You can’t even call him a one-hit wonder. From Iowa to the Super Tuesday primaries and caucuses, Ohio Gov. John Kasich couldn’t win one.

His quixotic crusade to be the Republican presidential nominee has lost every partisan contest so far. The best Mr. Kasich has done is come in second.

Even relocating to New England months ago didn’t help. He glad-handed voters in a marathon effort. He gambled a sizable chunk of resources on winning New Hampshire. Maybe he could snag neighboring Vermont and Massachusetts too.

Donald Trump won all three contests.

Ohio’s largely absentee governor is counting on his home state to put him on top in the March 15 primary. He told CNN: “I’m going to beat Donald Trump in Ohio. Once that happens, everything changes.”

A recent Quinnipiac University survey showed Mr. Trump beating Mr. Kasich in Ohio by a narrow margin. That percentage could tighten over the next few days.

Coming in second in Ohio might still give Mr. Kasich a shot on the GOP ticket. Perhaps positioning himself as the ideal choice for second banana has been his goal from the beginning.

But if he can’t carry his own battleground state, as the rational establishment candidate with a political pedigree, how will he wow the country? Besides, the mostly untold story during the primary season about Mr. Kasich’s Ohio baggage is bound to raise eyebrows.

The man who likes to hug and promote harmony on the campaign trail has a history in Ohio that might surprise outsiders. For example, Mr. Kasich:

— Placated the hard right of his party by defunding Planned Parenthood.

— Pandered to polluters by rolling back renewable-energy mandates in Ohio.

— Signed restrictive voting bills into law.

— Pushed tax cuts at the expense of cities and schools, which were ultimately forced to raise taxes on local residents.

— Orchestrated a state takeover of local schools with the “Youngstown Plan.”

— Rejected outside investigation of an unresolved charter school scandal that occurred under top Kasich appointees at the Ohio Department of Education.

— Tried to gut the collective bargaining rights of public employees before Ohioans overwhelmingly rebuked him in a statewide referendum.

In 2010, Mr. Kasich squeaked into the governor’s office by two percentage points over incumbent Democrat Ted Strickland. Four years later, his Democratic opponent, Ed FitzGerald, self-destructed and handed Mr. Kasich a landslide victory.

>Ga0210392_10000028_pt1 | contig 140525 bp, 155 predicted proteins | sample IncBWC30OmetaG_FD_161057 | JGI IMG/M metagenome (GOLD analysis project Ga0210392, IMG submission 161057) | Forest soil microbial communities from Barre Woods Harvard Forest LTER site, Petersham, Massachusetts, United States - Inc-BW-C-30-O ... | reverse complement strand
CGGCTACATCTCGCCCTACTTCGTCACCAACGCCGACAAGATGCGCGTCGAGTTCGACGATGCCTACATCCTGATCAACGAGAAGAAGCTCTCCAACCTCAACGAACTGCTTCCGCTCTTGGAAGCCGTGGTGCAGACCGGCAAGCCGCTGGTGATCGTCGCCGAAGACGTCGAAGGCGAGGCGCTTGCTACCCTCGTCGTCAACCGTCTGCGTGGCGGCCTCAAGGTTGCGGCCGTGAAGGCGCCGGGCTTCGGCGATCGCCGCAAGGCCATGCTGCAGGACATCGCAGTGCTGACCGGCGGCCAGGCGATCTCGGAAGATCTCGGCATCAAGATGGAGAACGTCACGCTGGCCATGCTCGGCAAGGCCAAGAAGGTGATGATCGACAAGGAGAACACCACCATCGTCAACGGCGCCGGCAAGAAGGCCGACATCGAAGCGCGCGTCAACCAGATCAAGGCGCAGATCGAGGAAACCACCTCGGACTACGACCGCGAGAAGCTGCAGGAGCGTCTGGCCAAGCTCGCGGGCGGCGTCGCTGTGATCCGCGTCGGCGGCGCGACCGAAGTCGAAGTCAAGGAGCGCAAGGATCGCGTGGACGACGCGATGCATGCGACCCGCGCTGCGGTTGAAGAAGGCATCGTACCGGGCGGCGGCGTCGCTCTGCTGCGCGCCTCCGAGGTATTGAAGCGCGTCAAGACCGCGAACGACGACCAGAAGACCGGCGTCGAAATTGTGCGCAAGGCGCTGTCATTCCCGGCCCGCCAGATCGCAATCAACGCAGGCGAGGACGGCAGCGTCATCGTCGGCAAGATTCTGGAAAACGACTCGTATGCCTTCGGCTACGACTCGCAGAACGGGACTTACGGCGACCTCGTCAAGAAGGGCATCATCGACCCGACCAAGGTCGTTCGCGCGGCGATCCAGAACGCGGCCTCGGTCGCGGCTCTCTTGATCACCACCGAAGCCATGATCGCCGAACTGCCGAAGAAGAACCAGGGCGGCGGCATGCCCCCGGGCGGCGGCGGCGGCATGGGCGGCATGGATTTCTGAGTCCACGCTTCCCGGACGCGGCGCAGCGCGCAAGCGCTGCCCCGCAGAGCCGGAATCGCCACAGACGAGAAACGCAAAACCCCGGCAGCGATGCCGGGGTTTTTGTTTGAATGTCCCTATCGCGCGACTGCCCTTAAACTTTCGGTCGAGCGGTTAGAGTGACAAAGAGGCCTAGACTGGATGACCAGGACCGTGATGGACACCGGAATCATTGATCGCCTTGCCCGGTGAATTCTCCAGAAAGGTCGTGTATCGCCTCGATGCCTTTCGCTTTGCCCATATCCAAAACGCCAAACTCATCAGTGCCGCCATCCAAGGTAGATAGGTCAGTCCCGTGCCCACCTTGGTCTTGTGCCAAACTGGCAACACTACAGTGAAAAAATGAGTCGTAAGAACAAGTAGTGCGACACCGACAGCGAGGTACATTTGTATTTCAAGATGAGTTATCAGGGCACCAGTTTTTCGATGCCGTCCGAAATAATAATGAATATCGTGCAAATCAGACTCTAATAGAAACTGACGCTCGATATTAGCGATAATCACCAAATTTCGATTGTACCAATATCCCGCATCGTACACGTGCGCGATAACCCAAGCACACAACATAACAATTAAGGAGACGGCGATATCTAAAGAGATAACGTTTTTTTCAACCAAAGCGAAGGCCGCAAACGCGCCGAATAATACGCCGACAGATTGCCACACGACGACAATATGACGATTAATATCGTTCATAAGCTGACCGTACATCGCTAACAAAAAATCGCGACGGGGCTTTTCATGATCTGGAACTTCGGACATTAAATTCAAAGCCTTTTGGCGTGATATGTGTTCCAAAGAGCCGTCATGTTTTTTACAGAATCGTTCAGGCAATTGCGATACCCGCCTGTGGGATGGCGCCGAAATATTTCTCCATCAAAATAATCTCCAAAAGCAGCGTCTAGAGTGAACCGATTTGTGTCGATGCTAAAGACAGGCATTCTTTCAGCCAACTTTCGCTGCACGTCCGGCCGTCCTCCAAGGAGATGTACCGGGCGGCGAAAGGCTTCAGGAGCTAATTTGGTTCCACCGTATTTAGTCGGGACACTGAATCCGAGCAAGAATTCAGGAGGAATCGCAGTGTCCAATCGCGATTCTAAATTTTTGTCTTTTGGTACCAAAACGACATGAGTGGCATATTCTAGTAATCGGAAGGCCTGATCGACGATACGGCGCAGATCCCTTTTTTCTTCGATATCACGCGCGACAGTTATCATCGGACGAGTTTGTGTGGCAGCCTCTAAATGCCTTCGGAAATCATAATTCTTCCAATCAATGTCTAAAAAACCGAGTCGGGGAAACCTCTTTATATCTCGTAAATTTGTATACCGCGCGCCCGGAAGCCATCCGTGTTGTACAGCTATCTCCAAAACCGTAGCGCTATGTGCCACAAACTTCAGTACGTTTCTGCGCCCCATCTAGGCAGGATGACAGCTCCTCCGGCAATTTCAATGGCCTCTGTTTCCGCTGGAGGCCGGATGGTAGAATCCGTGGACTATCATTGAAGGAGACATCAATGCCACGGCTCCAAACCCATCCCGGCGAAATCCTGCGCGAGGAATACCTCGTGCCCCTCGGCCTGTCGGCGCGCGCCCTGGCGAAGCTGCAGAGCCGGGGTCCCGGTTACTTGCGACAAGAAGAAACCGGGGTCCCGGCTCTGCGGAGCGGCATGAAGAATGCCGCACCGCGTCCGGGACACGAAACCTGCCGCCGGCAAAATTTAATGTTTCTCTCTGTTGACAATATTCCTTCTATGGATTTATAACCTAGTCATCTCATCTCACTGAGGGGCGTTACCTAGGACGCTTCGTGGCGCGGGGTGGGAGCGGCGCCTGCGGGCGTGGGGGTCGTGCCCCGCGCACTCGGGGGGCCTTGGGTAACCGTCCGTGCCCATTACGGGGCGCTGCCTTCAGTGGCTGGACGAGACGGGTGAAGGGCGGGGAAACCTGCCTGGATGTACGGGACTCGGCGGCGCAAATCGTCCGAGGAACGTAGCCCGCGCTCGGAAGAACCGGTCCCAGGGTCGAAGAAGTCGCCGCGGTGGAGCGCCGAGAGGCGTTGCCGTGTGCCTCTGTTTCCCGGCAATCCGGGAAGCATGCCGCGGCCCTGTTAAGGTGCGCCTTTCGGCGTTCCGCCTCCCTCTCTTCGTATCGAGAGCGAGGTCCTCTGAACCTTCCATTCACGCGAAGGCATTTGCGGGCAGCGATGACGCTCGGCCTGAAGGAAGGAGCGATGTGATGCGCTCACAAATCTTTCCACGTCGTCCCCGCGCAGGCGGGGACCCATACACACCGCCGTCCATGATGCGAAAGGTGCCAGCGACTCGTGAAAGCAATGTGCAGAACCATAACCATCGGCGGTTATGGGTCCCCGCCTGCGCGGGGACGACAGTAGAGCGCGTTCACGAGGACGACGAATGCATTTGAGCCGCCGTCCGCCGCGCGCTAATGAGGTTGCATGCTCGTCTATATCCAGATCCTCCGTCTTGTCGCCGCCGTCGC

Mr. Kasich took credit for Ohio’s economic rebound after the Great Recession. But he and other Republican leaders in the state seem oblivious to the Ohioans who have never recovered from the economic downturn, and have lost hope of doing so.

We keep waiting for something to trickle down from the Ohio miracle that Mr. Kasich used to brag about. But while “job creators” were showered with tax breaks, ostensibly to stimulate job growth, the middle class struggled to stay middle-class.

Jobs that pay livable wages are hard to find. Part-time minimum-wage positions without benefits are plentiful.

An Ohioan’s money doesn’t buy much, from housing to tuition. People are taking on debt like a boat taking on water. More households are falling below the poverty level. Food banks are swamped on distribution days — in the suburbs.

The silent majority, courted by Mr. Trump, feels powerless. Mr. Kasich is a career politician with a record of sidling up to the powerful when he makes policy in Ohio.

The perception is of a governor who caters shamelessly to conservatives on social issues and obliges wealthy contributors on everything else. The average Ohioan, trying to stay afloat financially with a worried eye on the future, has no real voice in state government — and won’t as long as gerrymandered partisans protect their self-interest.

Unlike Mr. Kasich, who clings to the notion that he’s destined for greatness, Mr. Trump has tapped into the anger of the voiceless masses and expects to ride their angst to the Republican nomination for president. Time to get on the bus or get run over, governor.

Marilou Johanek is a columnist for The Blade.


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